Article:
About DIVA crows

A short introduction to the DIVA crows ecosystem

Welcome to DIVA Crows! We have two purposes. The first is to promote interest and awareness about corvids (crows, jays, ravens, magpies). The second is to inform the public about what it is like to rehabilitate songbirds who have been orphaned or injured so that they can be returned to the wild where they belong. Read the DIVA Crows blog to follow along with our adventures, learn about these amazing birds, and pick up a tip or two about co-existing with the other songbirds in your backyard. Lurk, comment, donate, or take action — your choice. All are welcome.

To help you get oriented, here is brief description of the cast of characters you will meet when you visit the world of DIVA Crows.

Dramatis Personae

Gwendolen Wilde & Stephen Crowbert, aka Their Imperial Corvid Majesties. Gwen and Stephen are a breeding pair of African Pied Crows. Gwen is the brains of the operation while Stephen provides the brawn.

Zen is an American Crow who was hit by a car and is unable to fly. The injury also made him unusually calm for a crow, allowing him to become an education bird.

Snafu is a blue jay who was imprinted on humans as a fledgling and thus cannot survive in the wild.

Offspring of Gwen and Stephen who grace us with their presence in the summer before heading off to permanent homes.

Tweety Birds who are orphaned or injured and come to DIVA Crows until they are well enough to return to the wild.

The birds require an extensive human staff, including Room Service Woman (your humble narrator) and her long-suffering spouse Minion Man (aka Super Hub) along with their Super Friends and Children. Occasionally, special expertise is required, including the Zen-Whisperer and dedicated vets and vet techs.

Cawveat

African Pied Crows are not native to the United States and so I may keep them without a permit. They are a little bigger than an American Crows and have a white collar and chest. They share with their American cousins intelligence and attitude, however. There are many good sources of information about crows on the internet (as well as other species in the Corvid family, which includes ravens, magpies, jackdaws, and jays) and I draw upon many of them when posting on this blog. I have no special training in avian behavior. I write this blog because it is fun and because I knew nothing about crows until a few years ago. Learning about them, and sharing their world, has been a tremendous experience that has given me a profound respect for these birds, their language, social structure, and sense of humor.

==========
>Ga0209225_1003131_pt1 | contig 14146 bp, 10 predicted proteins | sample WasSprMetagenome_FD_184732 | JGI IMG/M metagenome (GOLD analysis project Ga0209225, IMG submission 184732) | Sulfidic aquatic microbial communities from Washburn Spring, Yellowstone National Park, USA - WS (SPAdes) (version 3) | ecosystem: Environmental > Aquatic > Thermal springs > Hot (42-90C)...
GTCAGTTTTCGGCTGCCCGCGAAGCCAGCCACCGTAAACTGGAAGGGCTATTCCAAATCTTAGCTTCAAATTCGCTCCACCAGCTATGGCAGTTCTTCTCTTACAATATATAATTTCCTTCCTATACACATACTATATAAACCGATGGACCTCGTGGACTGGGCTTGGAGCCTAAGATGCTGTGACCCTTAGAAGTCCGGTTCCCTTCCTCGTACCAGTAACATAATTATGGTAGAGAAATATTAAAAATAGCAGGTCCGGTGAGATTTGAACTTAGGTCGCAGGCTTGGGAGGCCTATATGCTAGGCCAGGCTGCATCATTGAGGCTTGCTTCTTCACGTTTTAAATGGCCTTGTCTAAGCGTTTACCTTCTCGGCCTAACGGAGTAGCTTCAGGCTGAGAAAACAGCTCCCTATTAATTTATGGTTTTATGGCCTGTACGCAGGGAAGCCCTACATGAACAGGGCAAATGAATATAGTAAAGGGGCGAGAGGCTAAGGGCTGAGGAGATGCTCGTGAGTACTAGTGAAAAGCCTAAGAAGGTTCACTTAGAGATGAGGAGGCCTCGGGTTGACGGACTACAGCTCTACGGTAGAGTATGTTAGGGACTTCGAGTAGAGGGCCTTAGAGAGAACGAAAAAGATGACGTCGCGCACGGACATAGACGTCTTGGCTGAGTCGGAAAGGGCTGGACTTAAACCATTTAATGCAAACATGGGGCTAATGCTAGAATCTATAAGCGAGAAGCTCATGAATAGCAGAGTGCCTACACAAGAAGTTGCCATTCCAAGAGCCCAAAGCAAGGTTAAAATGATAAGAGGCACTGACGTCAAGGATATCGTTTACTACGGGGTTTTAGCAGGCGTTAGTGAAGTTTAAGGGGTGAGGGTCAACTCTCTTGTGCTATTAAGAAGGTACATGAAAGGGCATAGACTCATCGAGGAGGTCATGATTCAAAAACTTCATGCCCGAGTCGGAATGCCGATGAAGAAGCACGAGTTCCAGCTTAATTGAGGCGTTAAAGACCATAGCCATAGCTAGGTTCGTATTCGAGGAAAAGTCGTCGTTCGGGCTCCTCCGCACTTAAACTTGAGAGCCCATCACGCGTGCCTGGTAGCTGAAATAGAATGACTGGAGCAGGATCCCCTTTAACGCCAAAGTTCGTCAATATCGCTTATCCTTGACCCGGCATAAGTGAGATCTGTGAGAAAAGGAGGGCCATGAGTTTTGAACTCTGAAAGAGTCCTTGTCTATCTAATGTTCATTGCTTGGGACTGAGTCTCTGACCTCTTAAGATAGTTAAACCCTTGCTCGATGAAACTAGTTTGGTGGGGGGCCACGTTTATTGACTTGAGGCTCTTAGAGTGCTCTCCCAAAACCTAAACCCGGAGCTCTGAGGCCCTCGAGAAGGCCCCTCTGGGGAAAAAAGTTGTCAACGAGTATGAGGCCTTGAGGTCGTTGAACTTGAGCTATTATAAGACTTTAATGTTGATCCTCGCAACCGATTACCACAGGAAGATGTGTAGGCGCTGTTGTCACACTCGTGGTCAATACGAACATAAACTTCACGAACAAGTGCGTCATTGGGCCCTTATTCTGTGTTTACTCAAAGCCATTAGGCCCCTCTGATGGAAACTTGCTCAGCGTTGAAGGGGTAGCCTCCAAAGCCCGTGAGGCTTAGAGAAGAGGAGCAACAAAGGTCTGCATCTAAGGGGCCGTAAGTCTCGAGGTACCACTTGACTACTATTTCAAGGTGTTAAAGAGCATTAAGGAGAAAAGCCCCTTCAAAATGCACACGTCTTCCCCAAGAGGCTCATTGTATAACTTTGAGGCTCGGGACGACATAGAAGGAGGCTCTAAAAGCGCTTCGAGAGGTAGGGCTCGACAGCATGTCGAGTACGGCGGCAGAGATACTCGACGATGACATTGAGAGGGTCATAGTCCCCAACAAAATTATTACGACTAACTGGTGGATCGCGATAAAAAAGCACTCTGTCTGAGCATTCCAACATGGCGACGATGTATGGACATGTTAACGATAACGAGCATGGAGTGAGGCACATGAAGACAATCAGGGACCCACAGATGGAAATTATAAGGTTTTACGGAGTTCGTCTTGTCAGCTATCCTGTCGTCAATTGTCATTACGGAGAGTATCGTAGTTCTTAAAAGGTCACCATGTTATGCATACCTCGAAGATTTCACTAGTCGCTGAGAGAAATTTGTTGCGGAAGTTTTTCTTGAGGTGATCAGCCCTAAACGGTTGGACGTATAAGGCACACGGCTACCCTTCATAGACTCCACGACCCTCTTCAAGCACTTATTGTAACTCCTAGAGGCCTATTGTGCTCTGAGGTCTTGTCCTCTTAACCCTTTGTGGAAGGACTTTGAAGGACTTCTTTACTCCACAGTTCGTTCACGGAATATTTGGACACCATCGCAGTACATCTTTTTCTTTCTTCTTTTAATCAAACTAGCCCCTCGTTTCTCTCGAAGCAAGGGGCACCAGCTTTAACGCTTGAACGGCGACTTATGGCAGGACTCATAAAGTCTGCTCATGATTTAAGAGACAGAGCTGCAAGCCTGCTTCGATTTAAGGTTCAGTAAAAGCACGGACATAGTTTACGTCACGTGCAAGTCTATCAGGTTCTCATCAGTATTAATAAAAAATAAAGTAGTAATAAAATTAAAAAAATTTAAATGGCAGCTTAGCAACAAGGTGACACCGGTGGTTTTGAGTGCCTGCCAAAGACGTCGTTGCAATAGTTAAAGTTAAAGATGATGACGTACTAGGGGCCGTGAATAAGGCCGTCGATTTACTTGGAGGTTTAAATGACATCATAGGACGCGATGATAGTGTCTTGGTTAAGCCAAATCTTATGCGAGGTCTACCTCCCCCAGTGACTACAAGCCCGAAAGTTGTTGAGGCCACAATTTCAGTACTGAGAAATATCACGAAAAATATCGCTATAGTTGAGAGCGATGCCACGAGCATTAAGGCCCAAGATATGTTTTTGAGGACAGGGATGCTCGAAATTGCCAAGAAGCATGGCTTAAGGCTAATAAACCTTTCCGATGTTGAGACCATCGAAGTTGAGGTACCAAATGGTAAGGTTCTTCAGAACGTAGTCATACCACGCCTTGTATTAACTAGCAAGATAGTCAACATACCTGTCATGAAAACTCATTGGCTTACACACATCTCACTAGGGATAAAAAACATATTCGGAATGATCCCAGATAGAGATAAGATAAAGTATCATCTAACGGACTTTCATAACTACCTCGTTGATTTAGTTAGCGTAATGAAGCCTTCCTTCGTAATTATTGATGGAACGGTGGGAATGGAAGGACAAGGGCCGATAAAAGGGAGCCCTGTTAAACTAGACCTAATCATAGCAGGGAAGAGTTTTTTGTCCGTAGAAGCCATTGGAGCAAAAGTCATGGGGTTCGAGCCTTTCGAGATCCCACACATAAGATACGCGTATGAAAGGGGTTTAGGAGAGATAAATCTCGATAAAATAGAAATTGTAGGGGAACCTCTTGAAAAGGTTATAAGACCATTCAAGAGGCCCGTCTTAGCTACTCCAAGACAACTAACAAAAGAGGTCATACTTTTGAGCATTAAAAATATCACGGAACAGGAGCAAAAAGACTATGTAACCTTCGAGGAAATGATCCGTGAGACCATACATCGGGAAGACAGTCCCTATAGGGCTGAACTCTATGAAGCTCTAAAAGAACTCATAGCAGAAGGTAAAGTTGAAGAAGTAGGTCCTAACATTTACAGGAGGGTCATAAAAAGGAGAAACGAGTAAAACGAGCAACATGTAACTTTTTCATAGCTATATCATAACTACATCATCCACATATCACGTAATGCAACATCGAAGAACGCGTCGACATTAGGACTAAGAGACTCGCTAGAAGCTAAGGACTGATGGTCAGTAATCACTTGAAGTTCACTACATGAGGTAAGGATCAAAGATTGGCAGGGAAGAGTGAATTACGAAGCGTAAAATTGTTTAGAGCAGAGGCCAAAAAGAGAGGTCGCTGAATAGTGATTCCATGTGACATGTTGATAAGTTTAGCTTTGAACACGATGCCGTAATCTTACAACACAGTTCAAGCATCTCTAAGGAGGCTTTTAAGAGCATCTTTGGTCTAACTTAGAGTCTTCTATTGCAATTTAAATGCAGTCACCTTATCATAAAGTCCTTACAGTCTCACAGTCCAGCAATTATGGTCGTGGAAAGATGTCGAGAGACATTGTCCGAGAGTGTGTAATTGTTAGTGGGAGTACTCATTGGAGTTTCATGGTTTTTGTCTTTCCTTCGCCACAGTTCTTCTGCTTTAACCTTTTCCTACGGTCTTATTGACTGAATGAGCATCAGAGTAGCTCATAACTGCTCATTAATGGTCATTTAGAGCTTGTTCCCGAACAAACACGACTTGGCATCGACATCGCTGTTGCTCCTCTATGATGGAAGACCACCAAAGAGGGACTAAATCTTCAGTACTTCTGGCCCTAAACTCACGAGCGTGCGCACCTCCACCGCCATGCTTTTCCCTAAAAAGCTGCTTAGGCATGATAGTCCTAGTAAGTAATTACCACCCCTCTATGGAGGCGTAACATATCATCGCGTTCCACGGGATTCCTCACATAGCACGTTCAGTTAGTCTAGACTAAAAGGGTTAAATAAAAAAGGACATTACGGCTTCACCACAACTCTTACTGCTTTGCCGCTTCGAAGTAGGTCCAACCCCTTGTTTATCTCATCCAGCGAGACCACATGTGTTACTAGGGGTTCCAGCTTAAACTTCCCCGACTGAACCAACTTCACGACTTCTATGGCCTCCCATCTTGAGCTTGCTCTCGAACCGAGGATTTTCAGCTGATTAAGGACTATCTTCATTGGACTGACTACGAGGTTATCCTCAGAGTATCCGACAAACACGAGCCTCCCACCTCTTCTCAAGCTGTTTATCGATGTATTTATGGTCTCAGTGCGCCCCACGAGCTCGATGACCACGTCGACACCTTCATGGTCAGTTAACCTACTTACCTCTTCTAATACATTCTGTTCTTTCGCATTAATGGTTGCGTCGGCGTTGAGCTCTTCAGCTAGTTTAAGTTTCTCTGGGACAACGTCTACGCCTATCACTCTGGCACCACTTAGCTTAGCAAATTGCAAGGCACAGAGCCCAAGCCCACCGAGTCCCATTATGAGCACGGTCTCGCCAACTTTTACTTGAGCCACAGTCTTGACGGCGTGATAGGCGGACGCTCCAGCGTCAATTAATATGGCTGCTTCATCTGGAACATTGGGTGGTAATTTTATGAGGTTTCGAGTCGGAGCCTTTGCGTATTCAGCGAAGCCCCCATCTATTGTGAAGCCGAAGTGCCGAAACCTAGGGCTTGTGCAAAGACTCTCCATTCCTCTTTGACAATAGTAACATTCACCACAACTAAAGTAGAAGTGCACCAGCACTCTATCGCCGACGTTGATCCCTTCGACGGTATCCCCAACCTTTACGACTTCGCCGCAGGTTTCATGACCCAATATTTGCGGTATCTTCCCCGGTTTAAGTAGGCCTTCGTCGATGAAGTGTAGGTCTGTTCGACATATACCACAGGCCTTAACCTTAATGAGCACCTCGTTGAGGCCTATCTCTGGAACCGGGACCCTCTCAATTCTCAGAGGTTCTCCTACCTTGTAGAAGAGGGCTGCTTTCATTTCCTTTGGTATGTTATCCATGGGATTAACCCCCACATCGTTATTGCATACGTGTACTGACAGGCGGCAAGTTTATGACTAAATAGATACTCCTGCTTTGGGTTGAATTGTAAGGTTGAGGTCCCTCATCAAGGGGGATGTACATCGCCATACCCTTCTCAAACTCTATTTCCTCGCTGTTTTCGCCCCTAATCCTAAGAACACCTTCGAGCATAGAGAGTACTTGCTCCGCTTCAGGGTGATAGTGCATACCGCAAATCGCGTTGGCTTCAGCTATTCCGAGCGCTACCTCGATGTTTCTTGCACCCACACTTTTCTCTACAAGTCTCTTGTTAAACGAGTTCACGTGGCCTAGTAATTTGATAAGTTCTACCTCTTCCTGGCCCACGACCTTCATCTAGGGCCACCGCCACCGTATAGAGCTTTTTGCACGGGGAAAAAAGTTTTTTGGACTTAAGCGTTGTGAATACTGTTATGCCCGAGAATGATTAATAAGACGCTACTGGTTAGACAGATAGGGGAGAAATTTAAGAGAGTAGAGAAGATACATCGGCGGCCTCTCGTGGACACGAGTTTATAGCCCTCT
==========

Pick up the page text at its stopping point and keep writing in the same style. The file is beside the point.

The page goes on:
In order to rehabilitate songbirds and hold bird native to North America for educational purposes, I had to obtain a total of four permits from the federal Fish and Wildlife Service and the Commonwealth of Virginia. In short, do not try this at home. It is a felony to keep a bird protected by the Migratory Bird Act (essentially all of them) without the proper authorization. If you find an orphaned or injured bird, contact a wildlife rehabilitator in your area.

I hope you will enjoy sharing our adventures and come away with some understanding of these amazing neighbors.

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Alexandria, VA 22312
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